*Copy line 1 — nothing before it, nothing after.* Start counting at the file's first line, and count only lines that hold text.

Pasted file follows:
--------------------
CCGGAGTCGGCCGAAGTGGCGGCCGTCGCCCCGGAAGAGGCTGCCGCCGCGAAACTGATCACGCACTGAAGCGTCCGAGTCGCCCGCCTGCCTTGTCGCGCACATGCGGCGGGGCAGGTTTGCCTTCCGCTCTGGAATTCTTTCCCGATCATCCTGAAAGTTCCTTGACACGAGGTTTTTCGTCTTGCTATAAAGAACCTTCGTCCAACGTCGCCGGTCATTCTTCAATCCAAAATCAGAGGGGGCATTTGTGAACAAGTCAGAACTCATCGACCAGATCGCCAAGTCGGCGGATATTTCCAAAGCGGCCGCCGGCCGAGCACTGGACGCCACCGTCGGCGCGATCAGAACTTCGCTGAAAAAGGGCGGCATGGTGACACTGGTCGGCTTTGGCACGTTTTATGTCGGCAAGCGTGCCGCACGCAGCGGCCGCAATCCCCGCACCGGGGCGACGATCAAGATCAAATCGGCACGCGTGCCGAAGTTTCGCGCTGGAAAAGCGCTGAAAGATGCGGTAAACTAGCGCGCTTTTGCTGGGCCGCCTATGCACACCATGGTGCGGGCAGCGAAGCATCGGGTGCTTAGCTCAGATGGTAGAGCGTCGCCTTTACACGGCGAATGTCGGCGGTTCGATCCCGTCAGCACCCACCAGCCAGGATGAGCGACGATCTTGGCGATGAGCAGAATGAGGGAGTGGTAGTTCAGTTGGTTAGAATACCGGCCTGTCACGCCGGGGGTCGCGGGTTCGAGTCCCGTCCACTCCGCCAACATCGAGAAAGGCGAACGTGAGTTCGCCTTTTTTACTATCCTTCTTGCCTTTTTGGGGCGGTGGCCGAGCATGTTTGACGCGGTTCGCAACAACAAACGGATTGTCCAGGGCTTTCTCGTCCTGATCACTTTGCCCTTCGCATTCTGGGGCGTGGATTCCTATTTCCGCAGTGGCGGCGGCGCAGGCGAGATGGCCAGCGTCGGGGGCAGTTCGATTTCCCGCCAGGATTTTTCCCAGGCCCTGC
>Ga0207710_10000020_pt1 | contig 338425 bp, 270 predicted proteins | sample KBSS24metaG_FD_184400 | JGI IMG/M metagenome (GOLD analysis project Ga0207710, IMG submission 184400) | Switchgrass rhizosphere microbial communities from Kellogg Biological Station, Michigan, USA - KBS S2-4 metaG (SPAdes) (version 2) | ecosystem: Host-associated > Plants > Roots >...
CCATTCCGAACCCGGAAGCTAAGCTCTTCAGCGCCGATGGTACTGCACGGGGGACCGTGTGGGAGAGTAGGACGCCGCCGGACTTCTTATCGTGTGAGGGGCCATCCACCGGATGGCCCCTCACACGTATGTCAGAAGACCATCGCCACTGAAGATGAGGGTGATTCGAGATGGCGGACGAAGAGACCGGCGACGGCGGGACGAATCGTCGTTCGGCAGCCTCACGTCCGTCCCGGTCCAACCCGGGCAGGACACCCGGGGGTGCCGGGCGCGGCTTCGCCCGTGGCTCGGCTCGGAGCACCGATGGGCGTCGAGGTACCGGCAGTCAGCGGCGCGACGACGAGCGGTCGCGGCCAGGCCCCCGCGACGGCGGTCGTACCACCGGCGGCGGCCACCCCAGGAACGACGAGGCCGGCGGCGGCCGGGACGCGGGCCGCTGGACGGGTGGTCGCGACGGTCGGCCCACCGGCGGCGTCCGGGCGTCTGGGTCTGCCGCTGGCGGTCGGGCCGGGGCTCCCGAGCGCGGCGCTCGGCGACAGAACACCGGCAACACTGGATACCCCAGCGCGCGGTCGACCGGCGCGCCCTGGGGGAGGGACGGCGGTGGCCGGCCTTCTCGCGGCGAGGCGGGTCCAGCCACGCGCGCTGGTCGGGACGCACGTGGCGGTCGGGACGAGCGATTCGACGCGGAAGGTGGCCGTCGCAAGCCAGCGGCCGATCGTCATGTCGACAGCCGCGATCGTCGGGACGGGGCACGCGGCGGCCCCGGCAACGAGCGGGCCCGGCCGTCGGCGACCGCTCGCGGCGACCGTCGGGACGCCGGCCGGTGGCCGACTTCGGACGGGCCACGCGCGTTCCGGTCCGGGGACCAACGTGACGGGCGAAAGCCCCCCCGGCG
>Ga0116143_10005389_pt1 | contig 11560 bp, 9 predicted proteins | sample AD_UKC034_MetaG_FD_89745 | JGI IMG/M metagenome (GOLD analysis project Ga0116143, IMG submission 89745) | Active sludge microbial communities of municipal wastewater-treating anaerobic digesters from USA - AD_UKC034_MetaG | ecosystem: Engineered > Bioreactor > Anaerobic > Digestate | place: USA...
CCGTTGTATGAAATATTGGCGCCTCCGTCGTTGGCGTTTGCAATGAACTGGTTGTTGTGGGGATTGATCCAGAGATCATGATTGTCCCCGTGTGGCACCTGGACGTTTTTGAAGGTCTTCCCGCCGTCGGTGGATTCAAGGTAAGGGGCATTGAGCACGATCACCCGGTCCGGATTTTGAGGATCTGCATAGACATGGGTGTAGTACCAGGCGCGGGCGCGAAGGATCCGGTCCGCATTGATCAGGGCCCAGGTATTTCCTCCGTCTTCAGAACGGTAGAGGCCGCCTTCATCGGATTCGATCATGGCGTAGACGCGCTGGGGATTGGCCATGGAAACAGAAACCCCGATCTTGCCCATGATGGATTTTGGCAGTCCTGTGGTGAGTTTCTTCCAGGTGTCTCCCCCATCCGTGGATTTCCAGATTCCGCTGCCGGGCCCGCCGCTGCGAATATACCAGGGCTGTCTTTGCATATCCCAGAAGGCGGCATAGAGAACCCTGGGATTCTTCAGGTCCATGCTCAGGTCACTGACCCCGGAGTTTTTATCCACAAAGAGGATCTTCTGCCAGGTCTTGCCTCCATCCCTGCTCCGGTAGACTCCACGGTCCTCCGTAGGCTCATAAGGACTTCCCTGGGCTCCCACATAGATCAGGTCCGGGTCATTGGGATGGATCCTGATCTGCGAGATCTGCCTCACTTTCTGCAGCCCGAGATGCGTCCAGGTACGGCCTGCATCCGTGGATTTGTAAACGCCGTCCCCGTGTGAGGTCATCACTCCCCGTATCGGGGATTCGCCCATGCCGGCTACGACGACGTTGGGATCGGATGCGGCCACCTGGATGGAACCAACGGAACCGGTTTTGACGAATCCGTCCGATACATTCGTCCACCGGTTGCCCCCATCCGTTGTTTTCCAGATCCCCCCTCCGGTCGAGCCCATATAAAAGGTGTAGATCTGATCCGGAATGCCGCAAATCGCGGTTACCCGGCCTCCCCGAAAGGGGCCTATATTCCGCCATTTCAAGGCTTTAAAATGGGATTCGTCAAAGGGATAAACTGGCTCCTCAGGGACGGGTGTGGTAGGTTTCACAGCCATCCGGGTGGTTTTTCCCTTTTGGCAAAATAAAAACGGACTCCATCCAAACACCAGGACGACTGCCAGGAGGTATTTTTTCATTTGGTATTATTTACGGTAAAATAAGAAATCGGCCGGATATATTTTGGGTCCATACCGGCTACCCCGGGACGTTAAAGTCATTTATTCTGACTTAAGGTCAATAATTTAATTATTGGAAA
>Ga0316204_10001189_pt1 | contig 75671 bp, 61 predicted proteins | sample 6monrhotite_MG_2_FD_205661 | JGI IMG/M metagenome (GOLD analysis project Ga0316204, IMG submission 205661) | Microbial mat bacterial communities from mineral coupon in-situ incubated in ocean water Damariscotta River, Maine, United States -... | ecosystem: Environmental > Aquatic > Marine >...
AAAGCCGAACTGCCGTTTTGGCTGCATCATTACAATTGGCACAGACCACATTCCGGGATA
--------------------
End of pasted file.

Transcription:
CCGGAGTCGGCCGAAGTGGCGGCCGTCGCCCCGGAAGAGGCTGCCGCCGCGAAACTGATCACGCACTGAAGCGTCCGAGTCGCCCGCCTGCCTTGTCGCGCACATGCGGCGGGGCAGGTTTGCCTTCCGCTCTGGAATTCTTTCCCGATCATCCTGAAAGTTCCTTGACACGAGGTTTTTCGTCTTGCTATAAAGAACCTTCGTCCAACGTCGCCGGTCATTCTTCAATCCAAAATCAGAGGGGGCATTTGTGAACAAGTCAGAACTCATCGACCAGATCGCCAAGTCGGCGGATATTTCCAAAGCGGCCGCCGGCCGAGCACTGGACGCCACCGTCGGCGCGATCAGAACTTCGCTGAAAAAGGGCGGCATGGTGACACTGGTCGGCTTTGGCACGTTTTATGTCGGCAAGCGTGCCGCACGCAGCGGCCGCAATCCCCGCACCGGGGCGACGATCAAGATCAAATCGGCACGCGTGCCGAAGTTTCGCGCTGGAAAAGCGCTGAAAGATGCGGTAAACTAGCGCGCTTTTGCTGGGCCGCCTATGCACACCATGGTGCGGGCAGCGAAGCATCGGGTGCTTAGCTCAGATGGTAGAGCGTCGCCTTTACACGGCGAATGTCGGCGGTTCGATCCCGTCAGCACCCACCAGCCAGGATGAGCGACGATCTTGGCGATGAGCAGAATGAGGGAGTGGTAGTTCAGTTGGTTAGAATACCGGCCTGTCACGCCGGGGGTCGCGGGTTCGAGTCCCGTCCACTCCGCCAACATCGAGAAAGGCGAACGTGAGTTCGCCTTTTTTACTATCCTTCTTGCCTTTTTGGGGCGGTGGCCGAGCATGTTTGACGCGGTTCGCAACAACAAACGGATTGTCCAGGGCTTTCTCGTCCTGATCACTTTGCCCTTCGCATTCTGGGGCGTGGATTCCTATTTCCGCAGTGGCGGCGGCGCAGGCGAGATGGCCAGCGTCGGGGGCAGTTCGATTTCCCGCCAGGATTTTTCCCAGGCCCTGC